This up-to-date exploration of vertebrate cave life during the Ice Age presents important studies on North American cave paleontology. Although not intended to be all-inclusive, the book contains essays that range from overviews of the significance of cave fossils to reports about new localities... show more
This up-to-date exploration of vertebrate cave life during the Ice Age presents important studies on North American cave paleontology. Although not intended to be all-inclusive, the book contains essays that range from overviews of the significance of cave fossils to reports about new localities and studies of specific vertebrate groups. The essays describe how cave remains record the evolutionary patterns and biogeography of organisms, how they can help reconstruct past ecosystems and climates, and how they provide an important record of the evolution of modern ecosystems. There is also information about traces of human activity found in caves. The book's eclectic nature should appeal to students, professional and amateur paleontologists, biologists, geologists, speleologists, and cavers.
Caves can preserve biotic remains in a stable tomblike setting for thousands or even millions of years, thereby providing an intriguing, though very selective, record for paleontologists. Fossils help date cave deposits and determine the time the cave opened to the surface. Caves also preserve parts of biological communities that once made use of the cave or the area around it, yielding useful information about ancient ecosystems, such as that of coastal Alaska described in the essay included here.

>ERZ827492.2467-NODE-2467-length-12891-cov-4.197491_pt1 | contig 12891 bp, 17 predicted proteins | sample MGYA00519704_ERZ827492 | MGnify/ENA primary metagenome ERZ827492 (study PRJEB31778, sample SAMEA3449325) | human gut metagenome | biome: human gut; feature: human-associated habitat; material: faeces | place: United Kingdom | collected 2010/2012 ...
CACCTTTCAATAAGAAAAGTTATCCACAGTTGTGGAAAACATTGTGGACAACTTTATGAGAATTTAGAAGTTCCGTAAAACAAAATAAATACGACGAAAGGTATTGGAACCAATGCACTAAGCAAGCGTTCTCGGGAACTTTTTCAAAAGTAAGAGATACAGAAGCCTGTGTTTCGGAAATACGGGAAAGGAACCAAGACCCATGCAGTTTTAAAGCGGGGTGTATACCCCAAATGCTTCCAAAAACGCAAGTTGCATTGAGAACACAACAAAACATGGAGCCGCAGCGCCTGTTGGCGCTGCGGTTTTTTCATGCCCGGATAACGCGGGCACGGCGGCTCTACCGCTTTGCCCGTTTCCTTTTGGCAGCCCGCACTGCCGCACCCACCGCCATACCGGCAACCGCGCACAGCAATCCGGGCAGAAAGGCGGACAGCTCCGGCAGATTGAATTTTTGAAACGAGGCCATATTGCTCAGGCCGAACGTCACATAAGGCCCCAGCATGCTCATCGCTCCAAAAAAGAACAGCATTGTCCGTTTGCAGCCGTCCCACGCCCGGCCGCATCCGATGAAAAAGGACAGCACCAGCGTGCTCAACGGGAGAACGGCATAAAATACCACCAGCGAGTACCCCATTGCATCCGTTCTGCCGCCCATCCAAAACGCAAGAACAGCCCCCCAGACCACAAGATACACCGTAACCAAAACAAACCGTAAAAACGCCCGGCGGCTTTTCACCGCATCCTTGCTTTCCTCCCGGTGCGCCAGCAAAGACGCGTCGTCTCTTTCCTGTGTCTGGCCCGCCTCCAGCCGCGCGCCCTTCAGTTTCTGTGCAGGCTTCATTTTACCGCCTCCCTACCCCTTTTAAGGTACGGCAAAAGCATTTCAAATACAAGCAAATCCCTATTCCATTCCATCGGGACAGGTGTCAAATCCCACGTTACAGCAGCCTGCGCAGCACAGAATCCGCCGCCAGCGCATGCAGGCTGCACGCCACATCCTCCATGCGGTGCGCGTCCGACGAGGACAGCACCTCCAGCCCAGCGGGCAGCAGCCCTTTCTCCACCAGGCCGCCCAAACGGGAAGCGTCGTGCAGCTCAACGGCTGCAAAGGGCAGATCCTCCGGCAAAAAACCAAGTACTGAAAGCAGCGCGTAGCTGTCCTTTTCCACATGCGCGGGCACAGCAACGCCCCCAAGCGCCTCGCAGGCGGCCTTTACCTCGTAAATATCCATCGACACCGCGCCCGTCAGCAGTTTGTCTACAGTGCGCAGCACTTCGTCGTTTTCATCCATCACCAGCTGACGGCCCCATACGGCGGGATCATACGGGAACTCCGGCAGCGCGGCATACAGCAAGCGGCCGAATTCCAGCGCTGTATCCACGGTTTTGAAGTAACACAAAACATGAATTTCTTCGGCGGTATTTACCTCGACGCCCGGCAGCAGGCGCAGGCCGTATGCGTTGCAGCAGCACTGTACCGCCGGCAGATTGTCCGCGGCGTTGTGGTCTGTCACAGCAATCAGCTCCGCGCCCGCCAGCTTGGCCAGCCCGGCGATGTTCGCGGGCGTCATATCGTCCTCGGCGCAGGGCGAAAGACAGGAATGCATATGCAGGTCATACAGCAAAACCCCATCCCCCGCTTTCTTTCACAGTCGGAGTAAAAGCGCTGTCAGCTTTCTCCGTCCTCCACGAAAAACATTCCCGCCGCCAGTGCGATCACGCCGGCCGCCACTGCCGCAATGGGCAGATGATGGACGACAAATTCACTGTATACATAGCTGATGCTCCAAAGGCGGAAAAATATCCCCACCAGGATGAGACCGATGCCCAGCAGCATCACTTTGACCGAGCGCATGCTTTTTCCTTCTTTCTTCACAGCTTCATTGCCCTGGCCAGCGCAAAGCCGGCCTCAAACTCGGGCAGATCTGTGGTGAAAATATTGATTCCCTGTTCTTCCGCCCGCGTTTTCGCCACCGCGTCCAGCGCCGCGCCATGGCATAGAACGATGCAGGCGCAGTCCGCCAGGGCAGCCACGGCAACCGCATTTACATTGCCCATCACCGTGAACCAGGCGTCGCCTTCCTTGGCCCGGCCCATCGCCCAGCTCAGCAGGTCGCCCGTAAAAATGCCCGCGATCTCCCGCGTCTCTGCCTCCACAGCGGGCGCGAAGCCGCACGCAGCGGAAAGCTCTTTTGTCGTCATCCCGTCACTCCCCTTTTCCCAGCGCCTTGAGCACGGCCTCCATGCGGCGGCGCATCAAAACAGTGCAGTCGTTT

The climatic fluctuations of the Pleistocene are well known, reflected in cyclic glacial advances and retreats. These climate changes resulted in rapid reorganization of biological communities, the disperal of humans into the Americas, and megafaunal extinction of mammoths, mastodons, and ground sloths, among others. One essays looks at fossils found in caves in the midcontinental United States and how they have proven useful for understanding these events. More recent, Holocene cave deposits are rarely studied by paleontologists because they do not contain extinct taxa. But another essay shows that these deposits can reveal important clues about the evolution of modern ecosystems.
Other essays focus on the paleongeography and paleoecology of sloths, rodents, and tapirs; the karst region of central Texas; and little-studied Mexican cave faunas, including a summary of Mexican Pleistocene cave paleontology that provides a baseline for future work in that region.